A Carbon Tax on Everything -- Really, Robert?

Is there such a thing as "global warming pragmatism?" Robert J. Samuelson, who writes on economics for the Washington Post, thinks so -- and he's just flat wrong. Samuelson seeks to bridge differences over a polarized and contentious issue: "man-made" global warming. Problem is, Samuelson's bridge is plenty of girders, cables, concrete, and asphalt short of making it to the other shore.

Samuelson is much taken with the work of an MIT economist, Robert Pindyck. Pindyck, according to Samuelson is a difference-splitter. Can't say that global warming is overstated, but can't say it's understated. When in doubt, tax -- carbon tax everything -- though modestly, just in case.

In Samuelson's very own words:

Pindyck sounds like a "global warming denier." He isn't. True, he thinks climate change and its adverse economic consequences could be wildly overstated. He also thinks they could be wildly understated. The effects might ultimately be catastrophic. We simply don't know. Ignorance reigns.

This turns the axiom of "when in doubt, do nothing" on its head. Ignorance and uncertainty are really solid ground for tax policy, much less any other kind of major policy? Samuelson should well appreciate that ignorance and uncertainty could make for ruinous policy with a lot of unintended ill consequences.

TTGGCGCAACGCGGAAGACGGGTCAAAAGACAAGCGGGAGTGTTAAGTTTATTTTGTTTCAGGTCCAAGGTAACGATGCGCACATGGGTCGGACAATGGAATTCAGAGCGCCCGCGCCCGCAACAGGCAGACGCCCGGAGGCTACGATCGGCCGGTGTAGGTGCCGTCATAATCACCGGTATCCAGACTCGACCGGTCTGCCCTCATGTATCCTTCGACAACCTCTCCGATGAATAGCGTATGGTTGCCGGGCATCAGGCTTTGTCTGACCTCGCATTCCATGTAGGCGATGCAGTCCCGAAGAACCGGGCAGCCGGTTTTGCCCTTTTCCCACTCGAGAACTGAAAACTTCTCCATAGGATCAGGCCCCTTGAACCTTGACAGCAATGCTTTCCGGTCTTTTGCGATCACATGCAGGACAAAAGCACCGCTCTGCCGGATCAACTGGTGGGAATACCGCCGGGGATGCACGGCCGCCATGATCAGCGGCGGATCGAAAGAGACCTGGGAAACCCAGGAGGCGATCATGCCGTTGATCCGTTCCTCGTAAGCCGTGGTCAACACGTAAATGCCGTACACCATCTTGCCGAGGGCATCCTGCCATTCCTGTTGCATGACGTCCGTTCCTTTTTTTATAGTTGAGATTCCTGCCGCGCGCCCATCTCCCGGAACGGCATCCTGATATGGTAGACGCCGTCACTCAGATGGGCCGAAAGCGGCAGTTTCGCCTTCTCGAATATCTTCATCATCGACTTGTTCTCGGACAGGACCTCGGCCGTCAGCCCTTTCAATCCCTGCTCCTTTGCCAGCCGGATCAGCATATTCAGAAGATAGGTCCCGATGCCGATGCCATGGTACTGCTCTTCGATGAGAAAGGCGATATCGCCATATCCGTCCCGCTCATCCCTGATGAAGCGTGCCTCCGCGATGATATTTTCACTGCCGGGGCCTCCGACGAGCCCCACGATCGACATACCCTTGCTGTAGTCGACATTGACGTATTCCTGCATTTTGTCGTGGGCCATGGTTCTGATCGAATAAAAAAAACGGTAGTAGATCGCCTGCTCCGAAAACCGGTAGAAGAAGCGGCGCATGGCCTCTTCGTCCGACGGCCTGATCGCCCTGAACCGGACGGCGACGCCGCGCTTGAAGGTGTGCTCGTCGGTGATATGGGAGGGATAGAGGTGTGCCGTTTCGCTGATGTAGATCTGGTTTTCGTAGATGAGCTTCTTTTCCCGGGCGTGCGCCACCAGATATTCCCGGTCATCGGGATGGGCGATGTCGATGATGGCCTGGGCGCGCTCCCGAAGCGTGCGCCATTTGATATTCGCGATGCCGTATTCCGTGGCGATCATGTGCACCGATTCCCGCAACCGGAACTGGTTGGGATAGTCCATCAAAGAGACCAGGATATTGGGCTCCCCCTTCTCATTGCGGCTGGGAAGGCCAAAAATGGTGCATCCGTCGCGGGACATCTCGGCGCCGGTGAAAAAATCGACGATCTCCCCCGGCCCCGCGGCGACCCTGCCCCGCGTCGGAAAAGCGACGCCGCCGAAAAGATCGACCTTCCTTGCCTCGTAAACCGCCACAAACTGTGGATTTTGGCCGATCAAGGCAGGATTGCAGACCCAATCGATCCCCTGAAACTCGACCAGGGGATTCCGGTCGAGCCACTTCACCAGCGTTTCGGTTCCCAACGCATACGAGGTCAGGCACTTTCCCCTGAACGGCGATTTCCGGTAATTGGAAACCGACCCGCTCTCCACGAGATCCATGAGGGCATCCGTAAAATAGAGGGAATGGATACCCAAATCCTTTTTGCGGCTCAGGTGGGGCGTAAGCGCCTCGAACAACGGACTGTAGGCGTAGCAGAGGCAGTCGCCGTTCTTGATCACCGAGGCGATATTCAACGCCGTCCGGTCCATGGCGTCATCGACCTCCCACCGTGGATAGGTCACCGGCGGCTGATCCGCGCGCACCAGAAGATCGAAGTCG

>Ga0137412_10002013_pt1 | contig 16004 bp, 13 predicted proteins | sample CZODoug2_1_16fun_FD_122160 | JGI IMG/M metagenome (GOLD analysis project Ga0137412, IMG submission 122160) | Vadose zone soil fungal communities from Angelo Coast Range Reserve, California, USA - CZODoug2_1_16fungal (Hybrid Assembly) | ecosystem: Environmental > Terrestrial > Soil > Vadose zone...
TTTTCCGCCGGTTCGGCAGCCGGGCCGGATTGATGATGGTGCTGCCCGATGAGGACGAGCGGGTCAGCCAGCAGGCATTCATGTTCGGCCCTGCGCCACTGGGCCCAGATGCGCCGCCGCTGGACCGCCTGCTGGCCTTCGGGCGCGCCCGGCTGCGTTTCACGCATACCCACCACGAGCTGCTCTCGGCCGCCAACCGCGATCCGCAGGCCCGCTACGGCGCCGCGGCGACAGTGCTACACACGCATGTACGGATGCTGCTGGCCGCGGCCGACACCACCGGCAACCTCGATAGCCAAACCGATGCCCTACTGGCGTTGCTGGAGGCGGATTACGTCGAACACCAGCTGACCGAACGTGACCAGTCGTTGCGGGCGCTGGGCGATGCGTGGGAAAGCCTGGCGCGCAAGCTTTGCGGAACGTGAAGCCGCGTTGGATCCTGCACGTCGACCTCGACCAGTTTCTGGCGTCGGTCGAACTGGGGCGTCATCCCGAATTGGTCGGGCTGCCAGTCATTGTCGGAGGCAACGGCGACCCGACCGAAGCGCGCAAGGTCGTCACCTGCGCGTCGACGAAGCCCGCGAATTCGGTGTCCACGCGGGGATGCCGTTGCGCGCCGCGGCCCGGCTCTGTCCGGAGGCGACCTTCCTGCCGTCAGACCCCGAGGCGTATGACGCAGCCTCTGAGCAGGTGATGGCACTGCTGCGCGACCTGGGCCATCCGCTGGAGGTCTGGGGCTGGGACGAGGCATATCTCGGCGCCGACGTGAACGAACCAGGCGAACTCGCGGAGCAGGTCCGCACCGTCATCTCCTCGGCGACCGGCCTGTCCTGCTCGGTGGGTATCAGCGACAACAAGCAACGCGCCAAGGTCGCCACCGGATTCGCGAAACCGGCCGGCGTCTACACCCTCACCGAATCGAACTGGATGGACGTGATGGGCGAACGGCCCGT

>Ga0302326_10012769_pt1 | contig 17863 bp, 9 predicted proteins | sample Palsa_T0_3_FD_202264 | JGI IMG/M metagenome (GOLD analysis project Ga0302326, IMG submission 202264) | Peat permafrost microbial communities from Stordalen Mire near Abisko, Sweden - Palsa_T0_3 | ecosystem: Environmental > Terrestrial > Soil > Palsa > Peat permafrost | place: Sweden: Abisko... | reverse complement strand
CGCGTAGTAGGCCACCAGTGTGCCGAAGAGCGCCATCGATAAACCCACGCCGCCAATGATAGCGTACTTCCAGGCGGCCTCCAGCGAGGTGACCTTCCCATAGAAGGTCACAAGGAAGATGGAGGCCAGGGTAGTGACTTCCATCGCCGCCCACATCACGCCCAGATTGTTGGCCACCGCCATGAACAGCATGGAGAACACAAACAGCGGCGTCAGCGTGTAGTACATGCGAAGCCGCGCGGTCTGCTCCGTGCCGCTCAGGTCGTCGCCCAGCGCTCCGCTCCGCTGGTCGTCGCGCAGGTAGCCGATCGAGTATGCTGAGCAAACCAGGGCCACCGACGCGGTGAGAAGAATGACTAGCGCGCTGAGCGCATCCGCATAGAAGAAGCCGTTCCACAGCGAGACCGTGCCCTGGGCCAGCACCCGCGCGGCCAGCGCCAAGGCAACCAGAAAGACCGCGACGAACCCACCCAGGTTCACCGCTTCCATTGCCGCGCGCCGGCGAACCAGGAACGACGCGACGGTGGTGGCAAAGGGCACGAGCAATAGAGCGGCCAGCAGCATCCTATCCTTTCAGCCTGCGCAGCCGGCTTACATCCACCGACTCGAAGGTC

Yet Samuelson bullies on with his Rube Goldberg-contraption-of-a-bridge:

I'd call Pindyck a global warming pragmatist, and it's a middle path that I find appealing. It [Pindyck's modeling] acknowledges warming's uncertainties but doesn't use them as an excuse for inaction. For years, I've advocated an energy tax -- my preference now is a carbon tax -- because it could advance other national goals. It could reduce budget deficits and enhance energy security by pushing consumers toward more efficient cars and trucks. That's my standard: Support policies that, though they might address climate change, can be justified on other grounds.

What serious scientist -- other than a global warming huckster -- would advocate advancing anything based on acknowledged significant uncertainties stemming from his modeling? (See Peter Ferrara's article at Forbes: "The Coming Revelation of The 'Global Warming' Fraud Resembles The Obamacare Lie" for more on the hucksters' flimflam.)

Moreover, the last anyone checked, the nation and states have energy taxes -- and energy-saving credits. But, according to Samuelson, Uncle Sam should add a "modest" carbon tax to the mix?

Does Samuelson spend much time on Capitol Hill? Many taxes start out as modest only to be goosed up over time. The implications of initiating a carbon tax are broader and deeper than Samuelson cares to address, and could pose quite a burden on the nation's already overregulated and multi-taxed economy.